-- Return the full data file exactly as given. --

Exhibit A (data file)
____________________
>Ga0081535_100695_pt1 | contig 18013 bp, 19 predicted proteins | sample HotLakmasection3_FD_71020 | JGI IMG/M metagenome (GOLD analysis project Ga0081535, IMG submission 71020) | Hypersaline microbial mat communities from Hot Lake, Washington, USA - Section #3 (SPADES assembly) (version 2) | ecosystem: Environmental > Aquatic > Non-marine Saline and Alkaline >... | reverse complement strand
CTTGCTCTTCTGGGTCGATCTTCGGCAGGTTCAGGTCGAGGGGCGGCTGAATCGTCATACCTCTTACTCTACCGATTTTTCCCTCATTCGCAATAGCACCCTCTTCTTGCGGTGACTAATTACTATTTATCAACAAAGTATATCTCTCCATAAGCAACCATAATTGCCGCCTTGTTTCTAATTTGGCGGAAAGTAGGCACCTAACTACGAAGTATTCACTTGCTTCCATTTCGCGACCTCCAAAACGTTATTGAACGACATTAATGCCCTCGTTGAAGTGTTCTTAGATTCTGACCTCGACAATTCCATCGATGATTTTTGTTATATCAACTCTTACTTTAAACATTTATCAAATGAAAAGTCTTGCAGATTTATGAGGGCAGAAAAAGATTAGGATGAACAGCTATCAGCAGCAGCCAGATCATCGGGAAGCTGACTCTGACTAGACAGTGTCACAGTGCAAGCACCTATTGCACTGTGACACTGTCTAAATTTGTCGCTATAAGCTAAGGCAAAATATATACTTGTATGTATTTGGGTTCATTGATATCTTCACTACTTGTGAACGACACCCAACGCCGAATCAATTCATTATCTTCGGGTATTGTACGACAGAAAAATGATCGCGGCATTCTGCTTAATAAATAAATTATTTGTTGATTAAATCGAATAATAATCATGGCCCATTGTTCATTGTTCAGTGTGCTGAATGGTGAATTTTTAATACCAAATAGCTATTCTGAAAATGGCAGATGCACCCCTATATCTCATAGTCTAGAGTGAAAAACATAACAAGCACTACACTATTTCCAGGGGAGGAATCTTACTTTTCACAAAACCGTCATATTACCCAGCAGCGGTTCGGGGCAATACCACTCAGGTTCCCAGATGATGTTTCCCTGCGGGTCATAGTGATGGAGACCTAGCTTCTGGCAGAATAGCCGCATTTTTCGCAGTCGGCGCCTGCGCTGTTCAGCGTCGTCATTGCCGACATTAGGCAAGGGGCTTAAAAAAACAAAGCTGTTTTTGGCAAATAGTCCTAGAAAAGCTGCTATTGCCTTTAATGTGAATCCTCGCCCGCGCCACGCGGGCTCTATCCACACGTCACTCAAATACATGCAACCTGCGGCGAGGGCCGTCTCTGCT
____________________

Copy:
>Ga0081535_100695_pt1 | contig 18013 bp, 19 predicted proteins | sample HotLakmasection3_FD_71020 | JGI IMG/M metagenome (GOLD analysis project Ga0081535, IMG submission 71020) | Hypersaline microbial mat communities from Hot Lake, Washington, USA - Section #3 (SPADES assembly) (version 2) | ecosystem: Environmental > Aquatic > Non-marine Saline and Alkaline >... | reverse complement strand
CTTGCTCTTCTGGGTCGATCTTCGGCAGGTTCAGGTCGAGGGGCGGCTGAATCGTCATACCTCTTACTCTACCGATTTTTCCCTCATTCGCAATAGCACCCTCTTCTTGCGGTGACTAATTACTATTTATCAACAAAGTATATCTCTCCATAAGCAACCATAATTGCCGCCTTGTTTCTAATTTGGCGGAAAGTAGGCACCTAACTACGAAGTATTCACTTGCTTCCATTTCGCGACCTCCAAAACGTTATTGAACGACATTAATGCCCTCGTTGAAGTGTTCTTAGATTCTGACCTCGACAATTCCATCGATGATTTTTGTTATATCAACTCTTACTTTAAACATTTATCAAATGAAAAGTCTTGCAGATTTATGAGGGCAGAAAAAGATTAGGATGAACAGCTATCAGCAGCAGCCAGATCATCGGGAAGCTGACTCTGACTAGACAGTGTCACAGTGCAAGCACCTATTGCACTGTGACACTGTCTAAATTTGTCGCTATAAGCTAAGGCAAAATATATACTTGTATGTATTTGGGTTCATTGATATCTTCACTACTTGTGAACGACACCCAACGCCGAATCAATTCATTATCTTCGGGTATTGTACGACAGAAAAATGATCGCGGCATTCTGCTTAATAAATAAATTATTTGTTGATTAAATCGAATAATAATCATGGCCCATTGTTCATTGTTCAGTGTGCTGAATGGTGAATTTTTAATACCAAATAGCTATTCTGAAAATGGCAGATGCACCCCTATATCTCATAGTCTAGAGTGAAAAACATAACAAGCACTACACTATTTCCAGGGGAGGAATCTTACTTTTCACAAAACCGTCATATTACCCAGCAGCGGTTCGGGGCAATACCACTCAGGTTCCCAGATGATGTTTCCCTGCGGGTCATAGTGATGGAGACCTAGCTTCTGGCAGAATAGCCGCATTTTTCGCAGTCGGCGCCTGCGCTGTTCAGCGTCGTCATTGCCGACATTAGGCAAGGGGCTTAAAAAAACAAAGCTGTTTTTGGCAAATAGTCCTAGAAAAGCTGCTATTGCCTTTAATGTGAATCCTCGCCCGCGCCACGCGGGCTCTATCCACACGTCACTCAAATACATGCAACCTGCGGCGAGGGCCGTCTCTGCT